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Cher Gilmore: Tax carbon, help the economy

Posted: June 16, 2014 2:00 a.m.
Updated: June 16, 2014 2:00 a.m.
 

For years, policy-makers have assumed that any program to address global warming by cutting carbon emissions would be a drag on the economy and cause massive job losses.

The issue has been repeatedly framed as an either-or choice: we can either improve the economy or save the environment.

Now a new study by Regional Economic Models Inc. has turned that notion on its head.

Regional Economic Models Inc. has provided economic impact analyses for private-sector clients as well as state and local governments, academic institutions and nonprofit research organizations for 34 years.

The REMI study found that a gradually increasing fee on carbon, with all revenues returned to households, would not only add millions of jobs, but also stimulate the economy.

More specifically, by 2025, we would add 2.2 million jobs, raise the gross domestic product by more than $80 billion annually, rebate a four-person family $3,480 per year, reduce carbon emissions by 33 percent, and save 13,000 lives a year due to improved air quality.

The study analyzed the economic impact of a gradually increasing fee or tax on the carbon content of fossil fuels, with all revenue returned to households.

The fee, assessed at the point of extraction or import, would start at $10 per ton of CO2 and increase by $10 per ton each year.

Border tariffs were factored in to keep the global playing field level for U.S. corporations. Revenue was divided into equal shares, with one share going to each adult and a half-share to each child, up to two children per household.

Returning the revenue to households would protect families from rising energy costs and ensure their support through the transition to renewable energy. That is important because popular support would be necessary to maintain the program long enough to achieve the needed reductions in greenhouse gas emissions.

The report shows emissions reductions would be at 52 percent of baseline by 2035 and 80 percent by mid-century.

This would keep us below the 2 degrees Celsius increase in warming that scientists say is the maximum we can safely tolerate.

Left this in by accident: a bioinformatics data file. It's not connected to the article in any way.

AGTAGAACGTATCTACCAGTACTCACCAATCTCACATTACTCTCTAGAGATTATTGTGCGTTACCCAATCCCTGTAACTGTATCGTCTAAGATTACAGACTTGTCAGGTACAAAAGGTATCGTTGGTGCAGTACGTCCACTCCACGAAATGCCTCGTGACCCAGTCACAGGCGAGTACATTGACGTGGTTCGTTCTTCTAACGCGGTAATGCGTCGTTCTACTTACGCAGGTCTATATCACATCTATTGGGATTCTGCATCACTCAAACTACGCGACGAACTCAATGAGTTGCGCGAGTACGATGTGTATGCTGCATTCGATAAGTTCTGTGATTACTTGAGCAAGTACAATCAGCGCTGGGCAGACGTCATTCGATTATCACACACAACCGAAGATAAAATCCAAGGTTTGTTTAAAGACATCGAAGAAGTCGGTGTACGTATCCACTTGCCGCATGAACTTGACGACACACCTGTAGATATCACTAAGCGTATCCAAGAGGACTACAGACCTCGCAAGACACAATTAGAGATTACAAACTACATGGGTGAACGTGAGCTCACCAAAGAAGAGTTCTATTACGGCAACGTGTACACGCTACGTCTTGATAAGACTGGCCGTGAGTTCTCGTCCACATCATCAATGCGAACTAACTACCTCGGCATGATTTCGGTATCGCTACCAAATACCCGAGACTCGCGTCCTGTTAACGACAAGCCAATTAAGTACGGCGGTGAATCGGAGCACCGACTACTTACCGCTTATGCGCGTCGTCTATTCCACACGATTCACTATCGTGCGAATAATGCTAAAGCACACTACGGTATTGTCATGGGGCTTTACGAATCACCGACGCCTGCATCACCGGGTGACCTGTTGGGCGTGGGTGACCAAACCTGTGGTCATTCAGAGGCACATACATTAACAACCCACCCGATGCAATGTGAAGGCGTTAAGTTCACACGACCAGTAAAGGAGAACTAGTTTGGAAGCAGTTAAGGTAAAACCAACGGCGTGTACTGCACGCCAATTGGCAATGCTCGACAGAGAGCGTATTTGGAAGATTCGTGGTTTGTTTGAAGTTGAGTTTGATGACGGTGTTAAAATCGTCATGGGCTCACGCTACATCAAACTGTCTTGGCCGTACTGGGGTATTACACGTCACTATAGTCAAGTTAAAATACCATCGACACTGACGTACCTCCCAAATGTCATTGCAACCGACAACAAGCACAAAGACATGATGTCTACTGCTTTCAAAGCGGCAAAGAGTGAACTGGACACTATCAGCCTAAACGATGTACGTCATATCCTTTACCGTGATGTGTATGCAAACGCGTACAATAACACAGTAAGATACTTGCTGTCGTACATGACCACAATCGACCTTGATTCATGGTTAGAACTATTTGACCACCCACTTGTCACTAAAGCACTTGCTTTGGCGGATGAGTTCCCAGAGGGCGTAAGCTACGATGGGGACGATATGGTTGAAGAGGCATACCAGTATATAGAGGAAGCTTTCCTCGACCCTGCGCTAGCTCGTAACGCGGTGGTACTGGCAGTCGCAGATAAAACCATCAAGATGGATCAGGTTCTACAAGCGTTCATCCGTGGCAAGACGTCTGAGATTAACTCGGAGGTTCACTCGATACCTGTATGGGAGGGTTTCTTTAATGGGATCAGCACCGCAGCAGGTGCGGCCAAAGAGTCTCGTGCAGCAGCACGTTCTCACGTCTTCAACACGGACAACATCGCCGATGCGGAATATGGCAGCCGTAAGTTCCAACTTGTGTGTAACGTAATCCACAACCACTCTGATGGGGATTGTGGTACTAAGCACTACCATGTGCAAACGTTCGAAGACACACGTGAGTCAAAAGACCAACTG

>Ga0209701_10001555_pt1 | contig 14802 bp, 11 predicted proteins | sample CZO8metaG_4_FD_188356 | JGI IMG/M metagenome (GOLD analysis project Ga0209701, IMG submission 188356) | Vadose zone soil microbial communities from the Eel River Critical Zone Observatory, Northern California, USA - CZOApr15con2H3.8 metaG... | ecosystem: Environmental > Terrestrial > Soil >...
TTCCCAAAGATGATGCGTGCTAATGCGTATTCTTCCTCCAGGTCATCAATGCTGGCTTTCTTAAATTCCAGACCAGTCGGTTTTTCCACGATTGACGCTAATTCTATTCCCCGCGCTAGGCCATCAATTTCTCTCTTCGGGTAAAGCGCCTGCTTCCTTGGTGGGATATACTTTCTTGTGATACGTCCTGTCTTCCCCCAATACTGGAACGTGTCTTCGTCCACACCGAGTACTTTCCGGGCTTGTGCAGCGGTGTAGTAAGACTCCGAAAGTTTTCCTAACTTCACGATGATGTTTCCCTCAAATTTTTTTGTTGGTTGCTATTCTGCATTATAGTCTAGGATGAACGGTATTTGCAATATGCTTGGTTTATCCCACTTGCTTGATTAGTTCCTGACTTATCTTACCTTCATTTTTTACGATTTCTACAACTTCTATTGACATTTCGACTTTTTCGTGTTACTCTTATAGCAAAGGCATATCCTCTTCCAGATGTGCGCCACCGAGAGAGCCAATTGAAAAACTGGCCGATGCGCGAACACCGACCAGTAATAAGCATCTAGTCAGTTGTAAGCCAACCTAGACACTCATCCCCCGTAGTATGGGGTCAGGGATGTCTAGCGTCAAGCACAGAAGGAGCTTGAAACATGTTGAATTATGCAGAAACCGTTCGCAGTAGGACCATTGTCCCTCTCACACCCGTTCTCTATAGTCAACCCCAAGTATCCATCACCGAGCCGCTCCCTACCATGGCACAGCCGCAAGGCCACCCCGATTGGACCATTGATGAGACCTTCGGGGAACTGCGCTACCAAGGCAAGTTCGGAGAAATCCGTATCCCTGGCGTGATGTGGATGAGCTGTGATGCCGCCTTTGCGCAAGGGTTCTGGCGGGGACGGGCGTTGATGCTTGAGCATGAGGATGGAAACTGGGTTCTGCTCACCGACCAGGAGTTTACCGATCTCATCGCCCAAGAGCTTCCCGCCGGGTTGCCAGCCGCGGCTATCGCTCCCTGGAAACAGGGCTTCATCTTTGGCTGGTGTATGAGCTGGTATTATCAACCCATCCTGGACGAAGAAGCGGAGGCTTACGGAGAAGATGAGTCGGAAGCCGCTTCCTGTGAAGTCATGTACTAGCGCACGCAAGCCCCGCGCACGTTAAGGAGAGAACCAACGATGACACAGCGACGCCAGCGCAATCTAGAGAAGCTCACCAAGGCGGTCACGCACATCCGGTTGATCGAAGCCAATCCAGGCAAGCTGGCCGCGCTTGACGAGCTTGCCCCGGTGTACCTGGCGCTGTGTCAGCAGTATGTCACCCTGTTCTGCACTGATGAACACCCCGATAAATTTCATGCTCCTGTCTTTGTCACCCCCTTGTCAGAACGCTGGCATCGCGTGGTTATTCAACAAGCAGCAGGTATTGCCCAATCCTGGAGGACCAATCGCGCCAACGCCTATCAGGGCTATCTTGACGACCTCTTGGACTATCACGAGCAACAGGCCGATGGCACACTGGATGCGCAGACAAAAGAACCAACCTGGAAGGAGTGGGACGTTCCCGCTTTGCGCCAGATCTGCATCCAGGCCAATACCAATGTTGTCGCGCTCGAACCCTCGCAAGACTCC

British Columbia implemented a revenue-neutral carbon tax five years ago, and while per capita greenhouse gas emissions have decreased 9.9 percent, that province’s GDP has grown more than the rest of Canada’s, and 64 percent of the population supports the policy. The plan works.

If fear of economic pain has kept legislators from taking action to cut carbon emissions, the results of this study — along with British Columbia’s experience — should calm their nerves and motivate them to take another look at the carbon fee and dividend approach.

In the absence of such a solution, the Obama administration is proceeding with Environmental Protection Agency regulations to limit carbon pollution from coal-burning power plants.

Republicans in Congress are already lining up to block those rules, but the Supreme Court has issued repeated rulings recently that the EPA has both the authority and responsibility to regulate carbon as a pollutant.

Further challenges are unlikely to succeed.

There is already big-name support for the carbon fee approach in the conservative camp — for example, Former Secretary of State George Schultz and Greg Mankiw, economic advisor to President George W. Bush and presidential candidate Mitt Romney.

They argue that the price of fossil fuels does not reflect the health, security and environmental costs resulting from their use. If we fix this price distortion, the market will gravitate toward cleaner energy without the need for regulations or subsidies.

Failure to dramatically reduce the greenhouse gas emissions we pump into the atmosphere daily will have consequences that could exceed our capacity to adapt.

That is the conclusion of climate studies recently released by the Intergovernmental Panel on Climate Change and the National Climate Assessment.